Online security can feel a bit like an arms race sometimes, and it may seem like there’s always something new to keep track of. But many of the more tried-and-true security principles and methods have been around for a while, they just take a while to become more mainstream.
One of these methods is called “two-factor authentication,” a rather jargon-y sounding phrase for something that’s actually pretty simple and can help secure your information online in a big way. But if the phrase “two-factor authentication” sounds like something that doesn’t concern you – or like something you could never figure out – I assure you that’s not the case, no matter how tech-savvy you are (or aren’t).
(If you’re looking for a technical discussion of how 2FA works in depth, I heartily recommend Chester Wisniewski’s 2FA article here.)
Two-Factor Authentication, in a teeny tiny nutshell
Put simply, two-factor authentication is when you prove who you are to a website or service using two out of the three things below:
- Something you know — like a password
- Something you have — like a numerical key code
- Something you are — like a fingerprint
Colloquially, what many people mean when they say “two-factor authentication,” or 2FA, is when a website asks you to type in a code after you’ve already entered your password.
It’s very likely you’ve encountered 2FA quite a bit in your life already. Many of us who’ve worked in the corporate world at some point have carried a small key fob or token with us, and typed in the displayed numbers when logging in to a core work system.
Similarly, if your favorite shopping or banking website has been asking you to verify your identity by typing in a numerical code SMSed to your mobile number, that’s 2FA at work.
Why isn’t a password enough? And what about security questions? How many more factors do we need?
Security works in layers. Think of a medieval castle – these castles never relied on just one thing to protect them. They were built in naturally defensible locations, and had strong doors, drawbridges, high towers, heavy stone walls, and more.
Even if one of these protective factors failed during an attack, the castle had many other features in place to keep up its defense.
The same idea applies when it comes to keeping your information safe on websites and applications you use every day. Cybercriminals are always thinking of new ways to try to obtain sensitive information, so in defense we make sure we have more sophisticated measures in place to stop them.
2FA is an additional layer of security on top of man existing methods such as passwords. The more layers of defense in place, the harder a bad guy has to work to get at your information. (And with so many other easier targets in place, s/he may decide you’re not worth the effort.)
In other words, adding another factor reduces the risk of someone trying to pretend they’re you and access your information without your consent. But no, this method isn’t foolproof and it doesn’t guarantee complete security – a major provider of two-factor authentication key fob tokens was famously hacked back in 2011, and there have been some attacks recently that use fake 2FA verification messages – nothing can completely eliminate risk, unfortunately. But it is certainly more secure than using just a password alone.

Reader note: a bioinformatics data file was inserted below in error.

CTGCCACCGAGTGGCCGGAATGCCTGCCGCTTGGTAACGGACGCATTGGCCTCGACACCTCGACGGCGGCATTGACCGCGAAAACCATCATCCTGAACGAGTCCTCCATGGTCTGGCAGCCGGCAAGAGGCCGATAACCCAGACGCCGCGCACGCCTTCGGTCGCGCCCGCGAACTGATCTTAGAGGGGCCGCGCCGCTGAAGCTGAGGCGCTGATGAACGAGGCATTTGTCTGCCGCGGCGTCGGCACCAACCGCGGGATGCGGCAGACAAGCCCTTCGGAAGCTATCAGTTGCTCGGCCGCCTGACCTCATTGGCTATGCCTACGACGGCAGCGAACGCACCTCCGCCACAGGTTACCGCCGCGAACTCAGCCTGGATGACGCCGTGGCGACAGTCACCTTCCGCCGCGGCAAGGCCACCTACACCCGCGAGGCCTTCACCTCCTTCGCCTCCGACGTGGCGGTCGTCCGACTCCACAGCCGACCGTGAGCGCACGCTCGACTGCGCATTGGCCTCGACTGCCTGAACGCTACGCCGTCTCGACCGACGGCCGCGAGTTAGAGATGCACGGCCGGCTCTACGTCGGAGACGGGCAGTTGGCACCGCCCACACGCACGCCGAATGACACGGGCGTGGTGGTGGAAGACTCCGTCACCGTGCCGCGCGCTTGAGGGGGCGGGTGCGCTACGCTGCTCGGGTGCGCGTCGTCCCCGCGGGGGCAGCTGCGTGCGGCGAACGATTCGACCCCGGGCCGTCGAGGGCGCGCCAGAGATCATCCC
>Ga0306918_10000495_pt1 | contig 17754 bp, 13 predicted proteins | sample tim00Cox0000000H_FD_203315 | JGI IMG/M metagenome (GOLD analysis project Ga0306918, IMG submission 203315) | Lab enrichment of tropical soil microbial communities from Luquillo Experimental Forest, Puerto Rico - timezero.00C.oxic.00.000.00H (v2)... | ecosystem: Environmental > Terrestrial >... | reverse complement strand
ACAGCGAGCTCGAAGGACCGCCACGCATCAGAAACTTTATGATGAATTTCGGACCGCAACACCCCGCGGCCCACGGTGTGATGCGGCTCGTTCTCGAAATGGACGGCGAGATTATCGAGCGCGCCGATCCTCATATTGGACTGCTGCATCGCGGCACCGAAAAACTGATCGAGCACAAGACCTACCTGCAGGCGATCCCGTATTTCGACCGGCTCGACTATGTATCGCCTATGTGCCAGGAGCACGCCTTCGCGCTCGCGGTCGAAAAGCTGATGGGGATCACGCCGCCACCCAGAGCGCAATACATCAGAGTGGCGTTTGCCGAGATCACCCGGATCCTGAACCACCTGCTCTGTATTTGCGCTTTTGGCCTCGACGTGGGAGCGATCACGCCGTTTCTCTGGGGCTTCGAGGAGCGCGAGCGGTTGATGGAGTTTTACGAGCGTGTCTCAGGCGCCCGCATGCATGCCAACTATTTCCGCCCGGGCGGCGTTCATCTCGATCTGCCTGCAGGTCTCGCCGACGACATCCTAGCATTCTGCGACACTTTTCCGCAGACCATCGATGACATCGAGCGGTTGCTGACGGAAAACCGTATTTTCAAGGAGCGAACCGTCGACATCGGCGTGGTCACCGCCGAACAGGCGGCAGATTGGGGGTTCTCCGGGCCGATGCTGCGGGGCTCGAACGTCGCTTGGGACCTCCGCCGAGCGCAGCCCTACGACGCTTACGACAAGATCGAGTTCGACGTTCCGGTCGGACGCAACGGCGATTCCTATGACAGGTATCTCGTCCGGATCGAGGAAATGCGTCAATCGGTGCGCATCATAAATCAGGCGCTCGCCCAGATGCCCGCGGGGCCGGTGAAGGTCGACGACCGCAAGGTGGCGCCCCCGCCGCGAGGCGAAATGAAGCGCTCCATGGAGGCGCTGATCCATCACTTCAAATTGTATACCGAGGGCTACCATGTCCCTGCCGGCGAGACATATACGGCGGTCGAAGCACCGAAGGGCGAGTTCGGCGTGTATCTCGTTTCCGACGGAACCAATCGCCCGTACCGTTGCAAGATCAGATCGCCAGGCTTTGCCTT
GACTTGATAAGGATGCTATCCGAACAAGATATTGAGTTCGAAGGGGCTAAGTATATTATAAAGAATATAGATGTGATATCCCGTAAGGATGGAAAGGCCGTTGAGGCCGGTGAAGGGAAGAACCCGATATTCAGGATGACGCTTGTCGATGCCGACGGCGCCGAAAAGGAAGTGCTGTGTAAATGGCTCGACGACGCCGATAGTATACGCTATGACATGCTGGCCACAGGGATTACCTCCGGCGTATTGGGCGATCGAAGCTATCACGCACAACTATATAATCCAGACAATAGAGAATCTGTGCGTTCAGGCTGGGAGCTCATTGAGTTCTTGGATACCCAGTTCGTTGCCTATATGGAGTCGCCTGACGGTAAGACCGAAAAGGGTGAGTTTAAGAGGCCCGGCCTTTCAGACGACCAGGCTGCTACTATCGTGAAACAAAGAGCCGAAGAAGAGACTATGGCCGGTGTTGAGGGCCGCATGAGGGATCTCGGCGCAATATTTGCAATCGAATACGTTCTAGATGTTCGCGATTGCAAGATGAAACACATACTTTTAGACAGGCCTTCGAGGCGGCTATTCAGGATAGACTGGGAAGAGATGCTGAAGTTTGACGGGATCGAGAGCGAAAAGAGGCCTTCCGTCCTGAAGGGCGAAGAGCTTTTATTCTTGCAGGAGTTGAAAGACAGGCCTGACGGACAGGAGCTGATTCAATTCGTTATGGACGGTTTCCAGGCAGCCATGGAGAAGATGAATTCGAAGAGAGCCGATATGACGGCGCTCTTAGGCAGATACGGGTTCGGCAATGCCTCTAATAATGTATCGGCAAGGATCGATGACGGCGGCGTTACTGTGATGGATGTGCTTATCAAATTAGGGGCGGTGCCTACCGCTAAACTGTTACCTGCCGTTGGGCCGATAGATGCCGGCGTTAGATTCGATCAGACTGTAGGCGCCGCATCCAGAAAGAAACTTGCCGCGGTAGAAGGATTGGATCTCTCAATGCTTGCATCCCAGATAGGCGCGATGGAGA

How do I use 2FA on websites and services I visit?
Many popular websites – like email, shopping and banking – often already have 2FA available to use. (And if you don’t log in to the website at all and don’t have an account there, you don’t need to worry about 2FA!)
Each website has its own process for enabling 2FA on your account, but generally the first step is to log in to your account on the site, go to a settings menu, and look for a “security” area. For the most part, this process will require you having your phone handy as you will need to register it to your account and verify that you own the phone, usually by typing in a code that’s texted to you.
In other cases, the website may ask you to download what’s called an authenticator app – it will tell you specifically which one, as there are many – and then type in a numerical code generated on the app.
(If you need a bit more guidance on how to set up 2FA, we’ll have a number of guides published shortly for major web services that will walk you through it, step by step.)
All that said, 2FA isn’t ubiquitous yet. So there is a chance a website you use doesn’t have it.
One resource I like to use to check if 2FA is available is the Two Factor Auth List, which lists a lot of commonly-used websites and whether or not 2FA is available there. (And if your site of choice doesn’t have 2FA yet, the list has a handy button to tweet at the site to encourage them!) While the number of sites supporting 2FA is growing, we still have a way to go.
I hope this helps shed a bit of light on 2FA and how it can help keep your accounts out of the wrong hands. Are you going to give it a try?